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New project will use special 3D technique to map nerve connections in the brain

Friday 14 Jan 22

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Tim Bjørn Dyrby
Associate Professor
DTU Compute
+45 45 25 34 24

Lundbeck Foundation supports audacious research. Associate Professor Tim Dyrby at DTU Compute is one of 26 researchers from Danish universities who have just received money for innovative research in neuroscience.

The money (DKK 1,861,353) comes from the Lundbeck Foundation's research program LF Experiment, which supports projects that can be characterized as audacious and where researchers 'really dare to think outside the box', the foundation writes in its press release. The Lundbeck Foundation awards DKK 50 million to audacious projects.

In the project, Tim Dyrby and his team will virtually use a special 3D technique to depict brain connections in small brains such as mice and rats to map the entire nerve connection landscape.

"Today, a contrast agent is used, which is injected into the brain. Typically, contrast agents can only show a single brain connection, but our method is not expected to have that limitation."
Tim Dyrby, Associate Professor, DTU Compute

"Today, a contrast agent is used, which is injected into the brain. Typically, contrast agents can only show a single brain connection, but our method is not expected to have that limitation. From MRI scans, you can also virtually depict the brain connections in the human brain, but the image resolution of MRI is too poor for small brains. Instead, we use a microscope with micrometer resolution, which is linked to mathematical models," says Tim Dyrby.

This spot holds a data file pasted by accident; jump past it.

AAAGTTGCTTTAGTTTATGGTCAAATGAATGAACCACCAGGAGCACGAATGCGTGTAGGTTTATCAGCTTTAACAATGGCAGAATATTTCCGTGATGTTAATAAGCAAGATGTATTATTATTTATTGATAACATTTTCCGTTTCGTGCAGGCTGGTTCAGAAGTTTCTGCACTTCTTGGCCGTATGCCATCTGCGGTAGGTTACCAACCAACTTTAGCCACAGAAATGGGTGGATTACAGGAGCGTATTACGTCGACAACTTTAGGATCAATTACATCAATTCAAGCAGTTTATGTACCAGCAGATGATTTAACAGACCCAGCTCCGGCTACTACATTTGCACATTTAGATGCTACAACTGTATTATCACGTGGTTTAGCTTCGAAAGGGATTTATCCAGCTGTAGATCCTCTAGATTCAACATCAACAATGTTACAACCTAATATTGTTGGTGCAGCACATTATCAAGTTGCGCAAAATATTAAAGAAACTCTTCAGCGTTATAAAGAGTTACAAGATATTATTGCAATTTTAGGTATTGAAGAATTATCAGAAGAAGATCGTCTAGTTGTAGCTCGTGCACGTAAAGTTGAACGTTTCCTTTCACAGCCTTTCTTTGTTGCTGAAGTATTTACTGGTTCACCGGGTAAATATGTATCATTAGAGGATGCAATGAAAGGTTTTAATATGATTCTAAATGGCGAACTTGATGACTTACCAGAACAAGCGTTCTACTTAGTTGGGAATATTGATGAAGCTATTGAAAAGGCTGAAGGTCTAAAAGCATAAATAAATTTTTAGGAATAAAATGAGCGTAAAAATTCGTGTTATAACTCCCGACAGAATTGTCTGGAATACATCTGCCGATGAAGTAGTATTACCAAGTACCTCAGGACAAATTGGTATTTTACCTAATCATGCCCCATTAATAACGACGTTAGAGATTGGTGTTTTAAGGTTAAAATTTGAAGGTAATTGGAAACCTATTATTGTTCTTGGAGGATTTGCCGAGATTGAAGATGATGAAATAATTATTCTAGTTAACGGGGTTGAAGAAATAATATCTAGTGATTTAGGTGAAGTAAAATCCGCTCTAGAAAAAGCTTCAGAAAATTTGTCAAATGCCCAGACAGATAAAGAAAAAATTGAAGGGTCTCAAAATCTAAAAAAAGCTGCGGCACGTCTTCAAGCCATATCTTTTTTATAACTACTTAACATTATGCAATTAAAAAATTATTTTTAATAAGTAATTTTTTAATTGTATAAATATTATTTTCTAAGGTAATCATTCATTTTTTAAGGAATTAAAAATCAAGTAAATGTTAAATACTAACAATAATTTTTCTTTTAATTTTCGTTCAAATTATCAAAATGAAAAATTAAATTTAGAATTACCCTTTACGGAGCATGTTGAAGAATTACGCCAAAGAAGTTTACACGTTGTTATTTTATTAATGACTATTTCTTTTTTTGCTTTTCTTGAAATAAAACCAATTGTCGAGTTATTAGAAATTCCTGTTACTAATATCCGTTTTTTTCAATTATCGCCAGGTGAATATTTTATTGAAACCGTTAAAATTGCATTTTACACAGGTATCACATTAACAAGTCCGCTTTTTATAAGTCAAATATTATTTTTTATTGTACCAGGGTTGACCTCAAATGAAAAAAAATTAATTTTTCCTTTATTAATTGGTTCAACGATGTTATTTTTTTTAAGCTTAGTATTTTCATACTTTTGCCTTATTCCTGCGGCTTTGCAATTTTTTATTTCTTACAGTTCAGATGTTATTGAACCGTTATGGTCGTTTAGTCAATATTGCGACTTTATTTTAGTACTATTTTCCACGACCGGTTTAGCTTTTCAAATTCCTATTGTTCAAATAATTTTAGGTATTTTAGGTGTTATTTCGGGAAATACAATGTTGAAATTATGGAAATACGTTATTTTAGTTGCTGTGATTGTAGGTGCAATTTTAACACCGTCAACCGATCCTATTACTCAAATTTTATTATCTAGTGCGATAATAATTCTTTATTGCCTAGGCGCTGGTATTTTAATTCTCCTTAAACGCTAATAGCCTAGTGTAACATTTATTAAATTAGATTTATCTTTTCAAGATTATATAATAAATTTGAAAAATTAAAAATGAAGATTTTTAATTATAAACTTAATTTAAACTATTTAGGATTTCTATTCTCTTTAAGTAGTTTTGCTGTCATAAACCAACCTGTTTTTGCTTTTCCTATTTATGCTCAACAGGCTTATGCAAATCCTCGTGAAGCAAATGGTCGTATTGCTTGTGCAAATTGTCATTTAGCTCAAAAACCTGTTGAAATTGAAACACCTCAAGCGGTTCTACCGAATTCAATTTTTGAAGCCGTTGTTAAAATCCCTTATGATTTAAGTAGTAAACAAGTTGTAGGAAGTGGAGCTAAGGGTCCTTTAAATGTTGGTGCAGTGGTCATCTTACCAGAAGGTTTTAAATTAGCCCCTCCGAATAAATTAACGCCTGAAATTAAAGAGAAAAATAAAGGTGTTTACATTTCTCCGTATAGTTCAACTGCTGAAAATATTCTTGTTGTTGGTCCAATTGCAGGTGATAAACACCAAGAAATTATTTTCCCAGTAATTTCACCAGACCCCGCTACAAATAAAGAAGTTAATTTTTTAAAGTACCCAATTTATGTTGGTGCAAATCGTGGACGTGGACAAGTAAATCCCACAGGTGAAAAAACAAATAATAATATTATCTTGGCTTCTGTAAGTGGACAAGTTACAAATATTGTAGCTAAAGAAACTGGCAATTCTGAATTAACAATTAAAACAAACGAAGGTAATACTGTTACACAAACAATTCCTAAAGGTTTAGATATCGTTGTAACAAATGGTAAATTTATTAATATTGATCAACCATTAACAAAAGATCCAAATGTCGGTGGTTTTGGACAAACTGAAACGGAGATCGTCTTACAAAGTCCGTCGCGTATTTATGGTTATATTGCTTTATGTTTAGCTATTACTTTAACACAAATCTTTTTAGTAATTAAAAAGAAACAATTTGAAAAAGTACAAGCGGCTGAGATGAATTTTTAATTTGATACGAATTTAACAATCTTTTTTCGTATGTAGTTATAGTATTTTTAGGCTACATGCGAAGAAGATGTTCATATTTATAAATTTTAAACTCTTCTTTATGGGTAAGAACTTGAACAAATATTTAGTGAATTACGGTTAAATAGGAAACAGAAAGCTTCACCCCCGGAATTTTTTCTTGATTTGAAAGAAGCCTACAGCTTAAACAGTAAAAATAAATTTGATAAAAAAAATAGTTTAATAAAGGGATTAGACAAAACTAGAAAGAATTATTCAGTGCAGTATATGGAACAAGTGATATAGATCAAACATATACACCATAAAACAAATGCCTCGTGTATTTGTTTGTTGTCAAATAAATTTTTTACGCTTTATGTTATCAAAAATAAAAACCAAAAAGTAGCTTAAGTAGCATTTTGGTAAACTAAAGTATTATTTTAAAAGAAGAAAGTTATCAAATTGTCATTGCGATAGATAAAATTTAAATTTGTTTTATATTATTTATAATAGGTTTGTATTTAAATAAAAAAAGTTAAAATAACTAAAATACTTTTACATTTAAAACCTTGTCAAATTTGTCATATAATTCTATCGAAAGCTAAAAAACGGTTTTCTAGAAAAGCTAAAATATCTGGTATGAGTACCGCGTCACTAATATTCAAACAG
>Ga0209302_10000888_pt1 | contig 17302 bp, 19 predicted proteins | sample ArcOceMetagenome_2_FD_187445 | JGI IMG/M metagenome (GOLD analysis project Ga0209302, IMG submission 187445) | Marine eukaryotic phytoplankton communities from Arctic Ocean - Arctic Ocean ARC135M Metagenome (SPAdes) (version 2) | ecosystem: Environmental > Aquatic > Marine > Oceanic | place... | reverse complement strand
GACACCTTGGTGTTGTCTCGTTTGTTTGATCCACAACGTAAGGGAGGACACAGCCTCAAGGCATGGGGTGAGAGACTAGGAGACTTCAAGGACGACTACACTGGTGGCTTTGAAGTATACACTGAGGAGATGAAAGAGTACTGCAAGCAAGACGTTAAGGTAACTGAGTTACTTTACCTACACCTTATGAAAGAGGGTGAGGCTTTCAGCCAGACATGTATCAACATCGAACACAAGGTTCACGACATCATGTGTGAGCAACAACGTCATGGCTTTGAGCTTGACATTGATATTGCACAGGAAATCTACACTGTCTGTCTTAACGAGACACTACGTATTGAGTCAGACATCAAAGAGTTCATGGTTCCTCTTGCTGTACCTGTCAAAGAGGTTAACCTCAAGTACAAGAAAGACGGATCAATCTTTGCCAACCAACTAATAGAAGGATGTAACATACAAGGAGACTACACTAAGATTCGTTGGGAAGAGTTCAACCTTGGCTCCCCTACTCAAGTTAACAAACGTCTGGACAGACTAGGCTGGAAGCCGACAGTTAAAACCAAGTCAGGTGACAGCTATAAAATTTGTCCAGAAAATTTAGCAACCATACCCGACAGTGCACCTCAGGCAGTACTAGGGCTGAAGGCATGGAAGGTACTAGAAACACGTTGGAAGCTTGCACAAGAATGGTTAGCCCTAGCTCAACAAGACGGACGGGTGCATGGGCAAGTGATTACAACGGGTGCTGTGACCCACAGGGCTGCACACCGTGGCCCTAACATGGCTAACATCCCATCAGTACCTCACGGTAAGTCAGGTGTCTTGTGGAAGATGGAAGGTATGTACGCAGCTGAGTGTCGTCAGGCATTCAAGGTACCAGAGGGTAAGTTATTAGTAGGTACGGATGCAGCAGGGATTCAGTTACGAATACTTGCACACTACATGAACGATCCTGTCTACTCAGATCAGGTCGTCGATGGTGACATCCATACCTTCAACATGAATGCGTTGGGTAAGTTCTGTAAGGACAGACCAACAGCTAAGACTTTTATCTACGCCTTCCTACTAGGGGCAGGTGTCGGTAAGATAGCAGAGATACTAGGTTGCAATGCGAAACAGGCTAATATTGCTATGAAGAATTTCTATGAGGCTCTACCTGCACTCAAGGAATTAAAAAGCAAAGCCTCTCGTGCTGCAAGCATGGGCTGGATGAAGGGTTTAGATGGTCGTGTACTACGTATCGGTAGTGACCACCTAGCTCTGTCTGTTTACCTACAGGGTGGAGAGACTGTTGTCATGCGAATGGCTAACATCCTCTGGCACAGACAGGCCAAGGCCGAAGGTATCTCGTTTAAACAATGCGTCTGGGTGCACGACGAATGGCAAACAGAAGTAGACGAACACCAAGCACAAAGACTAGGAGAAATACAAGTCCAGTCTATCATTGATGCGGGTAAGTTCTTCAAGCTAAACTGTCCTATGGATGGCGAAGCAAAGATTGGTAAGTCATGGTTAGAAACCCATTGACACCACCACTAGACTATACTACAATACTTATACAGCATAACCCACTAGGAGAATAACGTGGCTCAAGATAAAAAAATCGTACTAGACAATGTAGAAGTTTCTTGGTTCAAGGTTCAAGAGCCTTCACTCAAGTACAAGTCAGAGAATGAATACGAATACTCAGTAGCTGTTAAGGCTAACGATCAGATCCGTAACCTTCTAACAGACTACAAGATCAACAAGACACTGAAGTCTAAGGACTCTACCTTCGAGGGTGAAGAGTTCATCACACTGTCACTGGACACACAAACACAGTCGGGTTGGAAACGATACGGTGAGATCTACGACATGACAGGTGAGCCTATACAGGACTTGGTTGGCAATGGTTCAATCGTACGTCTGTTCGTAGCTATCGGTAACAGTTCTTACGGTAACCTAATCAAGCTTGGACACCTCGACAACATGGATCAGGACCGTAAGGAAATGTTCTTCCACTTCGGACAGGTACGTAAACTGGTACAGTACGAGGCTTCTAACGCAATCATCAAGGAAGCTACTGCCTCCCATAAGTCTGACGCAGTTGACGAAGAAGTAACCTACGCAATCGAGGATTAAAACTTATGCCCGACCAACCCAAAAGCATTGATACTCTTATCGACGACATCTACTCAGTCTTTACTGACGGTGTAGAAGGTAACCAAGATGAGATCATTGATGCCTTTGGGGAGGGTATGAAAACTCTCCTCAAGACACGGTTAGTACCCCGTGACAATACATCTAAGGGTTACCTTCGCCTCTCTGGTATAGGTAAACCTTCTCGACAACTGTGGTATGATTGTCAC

Innovative working method

The audacity of the project is about a new type of image contrast.

"We believe it has broad potential. The audacious thing is that we don't quite understand why the image contrast works the way it does," he says.

The starting point for the research is ultimately to gain a better understanding of the influence of brain diseases on the nervous system of the brain, so that neurological diseases can be treated and prevented.

"The research here could be used very widely in many biological areas, but it is probably mostly for basic research in the field of biomedical medicine. It will be a tool for researchers or companies that develop medicines and who want to be able to map the brain connections to which their medicine relates," says Tim Dyrby.

The project will begin 1 March 2022.

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